Apple’s launch of the Series 4 Watch this week will likely have a very positive impact on the company’s total available market (TAM) for wearables as well as its average selling price (ASP). The watch’s new, bigger display and faster custom silicon should help drive a refresh among current Apple Watch owners. More importantly, the addition of new health-focused features—including two FDA-cleared apps—should drive a dramatic increase in interest from patients, doctors, insurers, and many others. And Apple took the opportunity with this strong hardware update to also announce an increase to the starting price of the new watch to $399, while keeping the Series 3 in the market at a new lower price ($279) that’s still a $30 premium over the value-focused Series 1 it was shipping prior to the announcement.
In other words, Apple is now likely to sell more watches to more people–at a higher average selling price–than in the recent past. That’s quite a move, especially when you consider that it wasn’t long ago that many skeptics were still calling the Apple Watch a flop.
Bigger Display, Faster Chip
The Series 4 represents the first time the company has made a big change to the size of the Apple Watch display, increasing its two sizes from 38 and 42 mm to 40 and 44 mm. In addition to the larger size, Apple has narrowed the bezels, resulting in a roughly 30% increase in viewable area, which is very noticeable on the wrist. Apple leverages this new display with reworked watch faces, including many with notably more complications, which drives up the information density on the display dramatically.
To my eye, Apple does this so well the display doesn’t look overcrowded or cluttered. And one of the advantages to having all these complications on the screen is that the wearer has easier access to the underlying apps, which has always been one of the biggest interface challenges for wearables.
In addition to the larger screen, Apple also made the Series 4 ever-so-slightly thinner, added new haptic feedback to the crown, and maintained backward compatibility with existing watchbands. As with previous years, some of the biggest changes happened inside the device. Apple says the new S4 chip is twice as fast as the previous generation chip while maintaining a comparable level of battery life performance. The first generation Apple Watch was painfully slow, but each iteration as seen dramatic performance gains, and with the Series 3 I’ve found performance to be more than adequate for the vast majority of tasks. It will be interesting to see how Apple—and potentially third-party developers—will leverage the improved performance of the Series 4 going forward.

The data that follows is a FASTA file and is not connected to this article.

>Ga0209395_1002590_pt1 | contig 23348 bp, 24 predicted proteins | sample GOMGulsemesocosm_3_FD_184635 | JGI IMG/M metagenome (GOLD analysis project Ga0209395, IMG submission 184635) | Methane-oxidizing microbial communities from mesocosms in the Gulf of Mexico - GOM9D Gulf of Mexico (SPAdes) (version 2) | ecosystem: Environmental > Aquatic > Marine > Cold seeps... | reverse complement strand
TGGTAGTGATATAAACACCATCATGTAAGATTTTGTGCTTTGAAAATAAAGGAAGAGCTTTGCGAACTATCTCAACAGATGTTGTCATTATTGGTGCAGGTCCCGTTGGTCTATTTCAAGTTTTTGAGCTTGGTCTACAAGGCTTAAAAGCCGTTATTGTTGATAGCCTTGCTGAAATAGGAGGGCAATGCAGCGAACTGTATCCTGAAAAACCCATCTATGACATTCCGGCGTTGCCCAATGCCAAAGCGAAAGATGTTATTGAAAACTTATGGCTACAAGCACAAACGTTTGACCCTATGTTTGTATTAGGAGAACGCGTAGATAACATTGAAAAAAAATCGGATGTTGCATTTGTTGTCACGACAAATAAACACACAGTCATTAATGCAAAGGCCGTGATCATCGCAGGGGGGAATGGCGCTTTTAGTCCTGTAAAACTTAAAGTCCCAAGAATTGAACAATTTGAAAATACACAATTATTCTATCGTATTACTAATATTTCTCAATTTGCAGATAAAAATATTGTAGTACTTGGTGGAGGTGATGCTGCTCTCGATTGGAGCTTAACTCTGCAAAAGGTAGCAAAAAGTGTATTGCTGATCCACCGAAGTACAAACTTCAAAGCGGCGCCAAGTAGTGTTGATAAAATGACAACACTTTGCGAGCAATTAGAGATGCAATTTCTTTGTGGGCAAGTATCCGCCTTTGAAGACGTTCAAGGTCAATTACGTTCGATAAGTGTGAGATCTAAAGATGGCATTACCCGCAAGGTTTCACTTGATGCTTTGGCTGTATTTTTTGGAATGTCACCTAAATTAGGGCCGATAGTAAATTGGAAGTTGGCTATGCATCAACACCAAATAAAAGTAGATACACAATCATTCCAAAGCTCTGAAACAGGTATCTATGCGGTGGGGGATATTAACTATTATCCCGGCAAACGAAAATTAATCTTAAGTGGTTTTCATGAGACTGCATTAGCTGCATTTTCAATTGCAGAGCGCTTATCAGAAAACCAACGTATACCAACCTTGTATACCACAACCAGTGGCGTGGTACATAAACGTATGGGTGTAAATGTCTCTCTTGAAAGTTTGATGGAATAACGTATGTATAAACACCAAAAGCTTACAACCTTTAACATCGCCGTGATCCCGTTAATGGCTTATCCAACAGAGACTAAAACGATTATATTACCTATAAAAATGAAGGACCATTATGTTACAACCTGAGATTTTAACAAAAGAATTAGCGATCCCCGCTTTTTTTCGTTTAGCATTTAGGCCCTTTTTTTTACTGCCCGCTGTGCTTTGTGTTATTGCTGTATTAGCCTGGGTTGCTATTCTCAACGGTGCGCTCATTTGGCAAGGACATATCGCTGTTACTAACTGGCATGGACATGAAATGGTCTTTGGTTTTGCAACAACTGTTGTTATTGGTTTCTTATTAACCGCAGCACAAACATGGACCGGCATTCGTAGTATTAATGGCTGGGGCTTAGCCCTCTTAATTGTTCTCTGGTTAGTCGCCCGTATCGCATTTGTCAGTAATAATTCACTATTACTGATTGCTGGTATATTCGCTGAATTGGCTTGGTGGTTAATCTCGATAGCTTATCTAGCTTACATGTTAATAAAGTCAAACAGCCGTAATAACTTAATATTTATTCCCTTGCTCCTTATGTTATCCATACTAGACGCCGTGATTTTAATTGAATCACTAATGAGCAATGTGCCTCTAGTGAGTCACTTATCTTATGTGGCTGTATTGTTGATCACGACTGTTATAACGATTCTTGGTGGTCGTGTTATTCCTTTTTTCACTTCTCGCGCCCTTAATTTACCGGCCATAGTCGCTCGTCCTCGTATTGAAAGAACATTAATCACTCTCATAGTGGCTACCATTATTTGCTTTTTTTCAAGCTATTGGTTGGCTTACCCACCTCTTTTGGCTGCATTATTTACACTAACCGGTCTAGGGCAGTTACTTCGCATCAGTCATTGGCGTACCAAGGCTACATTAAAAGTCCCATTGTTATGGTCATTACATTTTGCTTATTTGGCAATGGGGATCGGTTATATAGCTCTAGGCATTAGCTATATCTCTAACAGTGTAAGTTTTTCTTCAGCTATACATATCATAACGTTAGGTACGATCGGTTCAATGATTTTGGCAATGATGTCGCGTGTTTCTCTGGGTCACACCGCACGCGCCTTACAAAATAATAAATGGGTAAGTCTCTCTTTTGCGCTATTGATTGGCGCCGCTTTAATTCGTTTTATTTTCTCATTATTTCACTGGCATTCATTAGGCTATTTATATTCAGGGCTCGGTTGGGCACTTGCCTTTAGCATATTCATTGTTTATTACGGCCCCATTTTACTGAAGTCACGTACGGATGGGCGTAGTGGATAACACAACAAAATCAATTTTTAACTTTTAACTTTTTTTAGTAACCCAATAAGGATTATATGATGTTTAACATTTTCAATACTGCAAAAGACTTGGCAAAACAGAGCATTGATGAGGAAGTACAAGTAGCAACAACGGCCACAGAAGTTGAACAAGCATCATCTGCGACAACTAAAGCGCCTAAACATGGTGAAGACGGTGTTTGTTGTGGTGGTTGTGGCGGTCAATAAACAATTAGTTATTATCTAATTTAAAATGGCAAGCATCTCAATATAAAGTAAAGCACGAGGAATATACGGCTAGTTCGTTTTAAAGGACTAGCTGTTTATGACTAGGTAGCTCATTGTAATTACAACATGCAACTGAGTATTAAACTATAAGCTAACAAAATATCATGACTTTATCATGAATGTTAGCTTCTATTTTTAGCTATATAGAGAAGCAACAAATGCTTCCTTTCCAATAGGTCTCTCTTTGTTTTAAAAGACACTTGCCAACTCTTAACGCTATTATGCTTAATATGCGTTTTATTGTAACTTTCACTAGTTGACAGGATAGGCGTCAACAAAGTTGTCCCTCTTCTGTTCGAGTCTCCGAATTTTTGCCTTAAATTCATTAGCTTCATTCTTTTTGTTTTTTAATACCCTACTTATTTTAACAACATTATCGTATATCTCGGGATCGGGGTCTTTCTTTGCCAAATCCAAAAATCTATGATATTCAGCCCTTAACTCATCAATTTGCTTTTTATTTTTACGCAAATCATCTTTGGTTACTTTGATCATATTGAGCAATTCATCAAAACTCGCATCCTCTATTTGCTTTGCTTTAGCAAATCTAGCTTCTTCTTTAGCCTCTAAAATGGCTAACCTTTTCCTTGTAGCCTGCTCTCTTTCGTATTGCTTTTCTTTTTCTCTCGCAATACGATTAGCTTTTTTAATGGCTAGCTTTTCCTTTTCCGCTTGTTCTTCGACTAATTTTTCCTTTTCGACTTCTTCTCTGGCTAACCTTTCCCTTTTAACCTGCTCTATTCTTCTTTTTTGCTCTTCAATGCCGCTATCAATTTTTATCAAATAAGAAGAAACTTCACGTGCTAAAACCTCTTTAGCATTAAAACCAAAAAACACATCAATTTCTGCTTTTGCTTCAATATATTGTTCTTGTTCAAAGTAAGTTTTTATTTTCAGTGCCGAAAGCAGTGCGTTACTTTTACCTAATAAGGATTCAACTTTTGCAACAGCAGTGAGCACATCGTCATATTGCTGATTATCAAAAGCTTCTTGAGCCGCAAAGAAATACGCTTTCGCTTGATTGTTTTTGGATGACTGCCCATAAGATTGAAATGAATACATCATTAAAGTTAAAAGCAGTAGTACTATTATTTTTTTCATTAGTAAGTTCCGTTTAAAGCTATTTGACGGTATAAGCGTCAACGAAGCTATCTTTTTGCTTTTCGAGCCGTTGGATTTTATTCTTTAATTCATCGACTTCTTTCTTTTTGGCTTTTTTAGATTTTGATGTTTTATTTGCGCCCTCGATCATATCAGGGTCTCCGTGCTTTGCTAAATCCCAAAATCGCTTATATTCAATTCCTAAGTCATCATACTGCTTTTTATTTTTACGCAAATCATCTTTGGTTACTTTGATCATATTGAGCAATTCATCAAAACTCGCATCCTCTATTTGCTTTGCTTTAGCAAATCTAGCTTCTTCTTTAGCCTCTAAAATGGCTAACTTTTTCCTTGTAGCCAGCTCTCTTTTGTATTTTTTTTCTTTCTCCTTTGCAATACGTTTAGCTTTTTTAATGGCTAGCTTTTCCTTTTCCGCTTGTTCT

The new display and faster internals are great for current Apple watch owners who like their current device and who are looking for a reason to upgrade. But the addition of some very specific health-related features is what may well drive a sizeable increase in Apple’s total available market. First, the company improved the gyroscope and the accelerometer so the watch can detect if the wearer has suffered a fall. Next, Apple added new heart-rate technologies that can detect a low heart rate and screen for Atrial Fibrillation (AFib). Also, the company added sensors in the back of the watch and in the crown that lets the wearer run an electrocardiograph (ECG).
In addition, the Watch will store the results of these tests in the Health app for sharing with your doctor via PDF. It’s very notable that the FDA cleared the ECG and AFib apps (the FDA “clears” Type II devices such as the Apple Watch, while it “approves” higher-risk Type III devices such as pacemakers.) This FDA clearance could make the Apple Watch much more attractive to a wider range of potential buyers and could drive meaningful volumes as doctors, insurance companies, and caregivers think about buying these devices for people who would never buy it for themselves. Apple says the ECG app will appear later this year, after the product launch later this month.
Driving iPhone Stickiness
Even before the Series 4 announcements, I’d been thinking about the positive benefits Apple Watch has been driving for the company. Obviously, there are the revenues of the product itself, which Apple claims is now the number one selling watch in the world, surpassing all other wearable vendors AND traditional watch vendors. Perhaps just as important, however, is the stickiness that the Watch drives for iPhone. I know many Apple Watch users that are arguably more attached to their Apple Watch than to their iPhone. The symbiotic relationship between the phone and watch means few of these users will leave the iPhone, even if they wanted to. And then consider the potential new Apple Watch customers who might currently be using an Android phone or even a feature phone. To fully utilize the watch, they too will need to buy an iPhone. That’s a position most smartphone vendors would love to find themselves in.
And all of this is before we consider the real possibility that the Series 4’s higher price –alongside the retention of the Series 3 at a higher entry-level price–will drive a higher average selling price for Apple Watch in the all-important fourth quarter of the calendar year. So in the space of just over three years Apple launched the product, later lowered prices to drive adoption, and now feels its market position and new hardware are strong enough to warrant a higher starting price. It’s unlikely Apple will change its policy of not reporting Apple Watch shipments and ASPs in its earnings calls. But if this new hardware does what I expect it to do, Tim Cook and his team may decide they do, in fact, want to share a few more specifics around Apple Watch’s market performance over the holidays.